The added value this innovation provides in terms of road safety was demonstrated in impressive form in a crash test conducted by DEKRA in 2017. In the crash test, a motorcycle traveling at 60 km/h was crashed into the old standard curve marker sign model, “metal plate on a steel post,” then a second motorcycle traveling at the same speed was crashed into the new, plastic curve marker system. The load values measured upon impact with the steel post far exceeded the biomechanical limits, while those recorded upon impact with the curve marker system were well below the limits. A motorcyclist would thus not have survived the crash into the steel post. However, a motorcyclist wearing appropriate protective clothing would have survived the crash into the new curve marker sign with only minor injuries.
Plastic curve marker signs also offer the additional benefit of being very easy for road users to notice. Accident analyses conducted on Federal Highway B500 in the Black Forest area of Germany using the state’s own road safety screening system show that, in addition to lessening the consequences of accidents, their high visibility means that curve marker signs can also have a preventive effect that stops certain motorcycle accidents from occurring at all. Between 2012 and 2014 – a three-year period – there were eleven accidents in the Hornisgrinde area of Federal Highway B500, resulting in two deaths. Between 2015 and 2019 – the five years following the installation of curve marker signs in highly critical areas – there were only seven further accidents, and zero deaths. However, it should be noted that additional measures such as the installation of a second rail system, speed limits, and police speed checks were also implemented within this period.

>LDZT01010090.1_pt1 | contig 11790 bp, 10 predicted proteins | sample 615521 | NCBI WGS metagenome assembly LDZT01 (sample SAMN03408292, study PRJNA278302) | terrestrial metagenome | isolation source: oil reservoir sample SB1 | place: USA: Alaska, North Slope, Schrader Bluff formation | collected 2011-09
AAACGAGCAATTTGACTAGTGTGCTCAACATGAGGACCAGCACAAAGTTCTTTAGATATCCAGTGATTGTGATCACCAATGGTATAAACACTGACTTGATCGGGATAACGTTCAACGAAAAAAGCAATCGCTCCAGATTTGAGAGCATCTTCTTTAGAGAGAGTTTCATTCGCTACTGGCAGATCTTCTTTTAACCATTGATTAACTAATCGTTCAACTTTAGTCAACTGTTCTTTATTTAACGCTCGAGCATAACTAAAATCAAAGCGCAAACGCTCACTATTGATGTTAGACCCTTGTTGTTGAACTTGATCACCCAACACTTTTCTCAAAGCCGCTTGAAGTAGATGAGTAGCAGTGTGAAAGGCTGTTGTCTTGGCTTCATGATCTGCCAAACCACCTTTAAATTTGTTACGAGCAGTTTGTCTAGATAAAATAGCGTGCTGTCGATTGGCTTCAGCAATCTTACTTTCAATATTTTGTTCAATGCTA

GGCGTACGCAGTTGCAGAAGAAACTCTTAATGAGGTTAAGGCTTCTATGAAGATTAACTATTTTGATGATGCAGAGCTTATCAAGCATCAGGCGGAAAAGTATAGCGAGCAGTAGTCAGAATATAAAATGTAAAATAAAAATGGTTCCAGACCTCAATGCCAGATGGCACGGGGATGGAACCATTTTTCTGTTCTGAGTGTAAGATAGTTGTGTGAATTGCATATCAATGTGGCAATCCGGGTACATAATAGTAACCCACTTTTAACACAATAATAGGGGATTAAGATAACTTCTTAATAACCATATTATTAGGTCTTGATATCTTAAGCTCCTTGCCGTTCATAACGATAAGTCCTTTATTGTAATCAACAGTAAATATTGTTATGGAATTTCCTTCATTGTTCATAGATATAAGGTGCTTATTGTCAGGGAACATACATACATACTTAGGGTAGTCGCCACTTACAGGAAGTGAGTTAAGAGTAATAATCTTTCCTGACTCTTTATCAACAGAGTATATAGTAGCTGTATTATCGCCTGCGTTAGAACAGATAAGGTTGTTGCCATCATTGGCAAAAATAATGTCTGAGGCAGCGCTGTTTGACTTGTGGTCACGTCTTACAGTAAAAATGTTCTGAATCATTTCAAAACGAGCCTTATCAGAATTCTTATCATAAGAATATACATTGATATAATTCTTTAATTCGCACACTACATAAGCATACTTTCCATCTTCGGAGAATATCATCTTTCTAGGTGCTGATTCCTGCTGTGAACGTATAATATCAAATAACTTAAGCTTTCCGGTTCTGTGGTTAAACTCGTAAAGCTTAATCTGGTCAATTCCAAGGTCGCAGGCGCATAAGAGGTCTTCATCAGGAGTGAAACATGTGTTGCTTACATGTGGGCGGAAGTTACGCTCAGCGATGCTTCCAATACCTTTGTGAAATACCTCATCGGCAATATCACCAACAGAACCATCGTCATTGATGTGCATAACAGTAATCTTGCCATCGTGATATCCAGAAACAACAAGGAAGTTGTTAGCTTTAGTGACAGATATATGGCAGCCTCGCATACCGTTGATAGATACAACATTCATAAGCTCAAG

Finally, no discussion of road planning measures would be complete without mentioning regular maintenance of the road surface. A road surface that has as good grip and is as even as possible plays a key role in the safety of motorcyclists. Insuficient friction coefficients lead to longer braking distances and increase the risk of a motorcyclist losing control when cornering or during evasive maneuvers, which in turn increases the risk of skidding. Grit on corners is also very dangerous for motorcyclists – especially in the first month after winter, or when tractors, cars, and trucks “collect” the grit by the side of the road and carry it onto the road itself. There is always a risk of this occurring and motorcyclists encountering this, even in areas that use modern road sweepers. In addition to this, unevenness can increase the probability of water collecting, which leads to a higher risk of aquaplaning and black ice. This must be taken into account during repairs. In particular, the bitumen mass that is still often used to mend pot holes and cracks in many countries can quickly become dangerous for motorcyclists, as it causes the road surface to become extremely slippery when wet. As such, repairs should always be carried out using materials with a similar friction coefficient to the rest of the road surface, otherwise the exit ramp could end up resembling an ice-skating rink.